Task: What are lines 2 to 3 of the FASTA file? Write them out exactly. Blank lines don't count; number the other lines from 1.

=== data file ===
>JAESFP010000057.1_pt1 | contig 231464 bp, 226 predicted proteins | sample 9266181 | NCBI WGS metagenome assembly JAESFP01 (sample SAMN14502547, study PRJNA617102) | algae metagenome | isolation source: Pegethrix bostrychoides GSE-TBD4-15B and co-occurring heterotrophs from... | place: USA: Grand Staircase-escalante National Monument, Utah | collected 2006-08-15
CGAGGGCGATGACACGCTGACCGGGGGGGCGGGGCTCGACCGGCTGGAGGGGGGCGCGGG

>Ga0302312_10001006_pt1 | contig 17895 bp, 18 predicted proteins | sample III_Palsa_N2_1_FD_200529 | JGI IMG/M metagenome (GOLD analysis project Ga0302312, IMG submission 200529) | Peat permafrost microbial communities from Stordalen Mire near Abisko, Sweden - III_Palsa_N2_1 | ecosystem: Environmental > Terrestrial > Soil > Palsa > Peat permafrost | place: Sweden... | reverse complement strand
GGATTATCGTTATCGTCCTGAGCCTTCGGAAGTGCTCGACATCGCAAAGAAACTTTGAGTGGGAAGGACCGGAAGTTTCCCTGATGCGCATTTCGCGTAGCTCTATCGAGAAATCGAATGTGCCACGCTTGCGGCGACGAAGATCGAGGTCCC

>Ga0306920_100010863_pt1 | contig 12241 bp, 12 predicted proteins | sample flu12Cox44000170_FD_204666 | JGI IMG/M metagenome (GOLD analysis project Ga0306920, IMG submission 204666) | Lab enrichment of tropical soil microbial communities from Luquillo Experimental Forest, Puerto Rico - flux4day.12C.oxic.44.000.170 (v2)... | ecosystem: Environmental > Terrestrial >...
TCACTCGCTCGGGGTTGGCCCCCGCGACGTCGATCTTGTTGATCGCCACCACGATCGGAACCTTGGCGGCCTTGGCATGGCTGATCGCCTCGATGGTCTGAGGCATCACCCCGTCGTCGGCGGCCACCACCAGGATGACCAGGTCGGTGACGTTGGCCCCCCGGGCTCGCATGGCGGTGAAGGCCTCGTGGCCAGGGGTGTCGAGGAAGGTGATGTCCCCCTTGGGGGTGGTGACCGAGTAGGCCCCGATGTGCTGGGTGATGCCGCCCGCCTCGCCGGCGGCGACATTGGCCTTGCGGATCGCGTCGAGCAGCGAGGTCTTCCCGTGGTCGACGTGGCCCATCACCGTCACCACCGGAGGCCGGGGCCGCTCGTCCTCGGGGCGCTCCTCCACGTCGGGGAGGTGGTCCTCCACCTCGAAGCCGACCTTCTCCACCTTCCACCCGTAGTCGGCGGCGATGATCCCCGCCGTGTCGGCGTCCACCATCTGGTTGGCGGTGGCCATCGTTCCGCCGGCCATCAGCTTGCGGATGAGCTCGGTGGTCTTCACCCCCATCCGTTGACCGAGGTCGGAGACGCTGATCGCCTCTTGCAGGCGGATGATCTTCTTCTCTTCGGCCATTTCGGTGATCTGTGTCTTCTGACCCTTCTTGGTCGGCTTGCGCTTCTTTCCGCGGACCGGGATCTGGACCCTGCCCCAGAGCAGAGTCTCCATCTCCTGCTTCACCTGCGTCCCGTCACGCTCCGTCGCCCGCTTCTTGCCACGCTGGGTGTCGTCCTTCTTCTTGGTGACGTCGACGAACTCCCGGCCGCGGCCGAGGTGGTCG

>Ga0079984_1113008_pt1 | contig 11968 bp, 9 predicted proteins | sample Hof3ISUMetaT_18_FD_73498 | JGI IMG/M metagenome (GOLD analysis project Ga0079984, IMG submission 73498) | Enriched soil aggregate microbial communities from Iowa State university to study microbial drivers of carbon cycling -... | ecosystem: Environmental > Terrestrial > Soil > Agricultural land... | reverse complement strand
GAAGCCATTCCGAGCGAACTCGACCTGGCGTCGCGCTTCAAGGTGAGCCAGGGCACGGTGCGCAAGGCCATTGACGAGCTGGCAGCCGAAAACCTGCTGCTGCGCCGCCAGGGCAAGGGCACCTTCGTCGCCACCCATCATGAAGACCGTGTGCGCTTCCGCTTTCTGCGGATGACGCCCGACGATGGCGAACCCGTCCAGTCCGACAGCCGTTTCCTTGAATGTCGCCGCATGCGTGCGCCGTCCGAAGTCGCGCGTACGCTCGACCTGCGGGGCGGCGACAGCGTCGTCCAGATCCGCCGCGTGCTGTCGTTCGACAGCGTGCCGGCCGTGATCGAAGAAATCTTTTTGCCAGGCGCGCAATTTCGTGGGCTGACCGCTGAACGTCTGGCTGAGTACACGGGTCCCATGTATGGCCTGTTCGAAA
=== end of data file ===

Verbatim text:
CGAGGGCGATGACACGCTGACCGGGGGGGCGGGGCTCGACCGGCTGGAGGGGGGCGCGGG

>Ga0302312_10001006_pt1 | contig 17895 bp, 18 predicted proteins | sample III_Palsa_N2_1_FD_200529 | JGI IMG/M metagenome (GOLD analysis project Ga0302312, IMG submission 200529) | Peat permafrost microbial communities from Stordalen Mire near Abisko, Sweden - III_Palsa_N2_1 | ecosystem: Environmental > Terrestrial > Soil > Palsa > Peat permafrost | place: Sweden... | reverse complement strand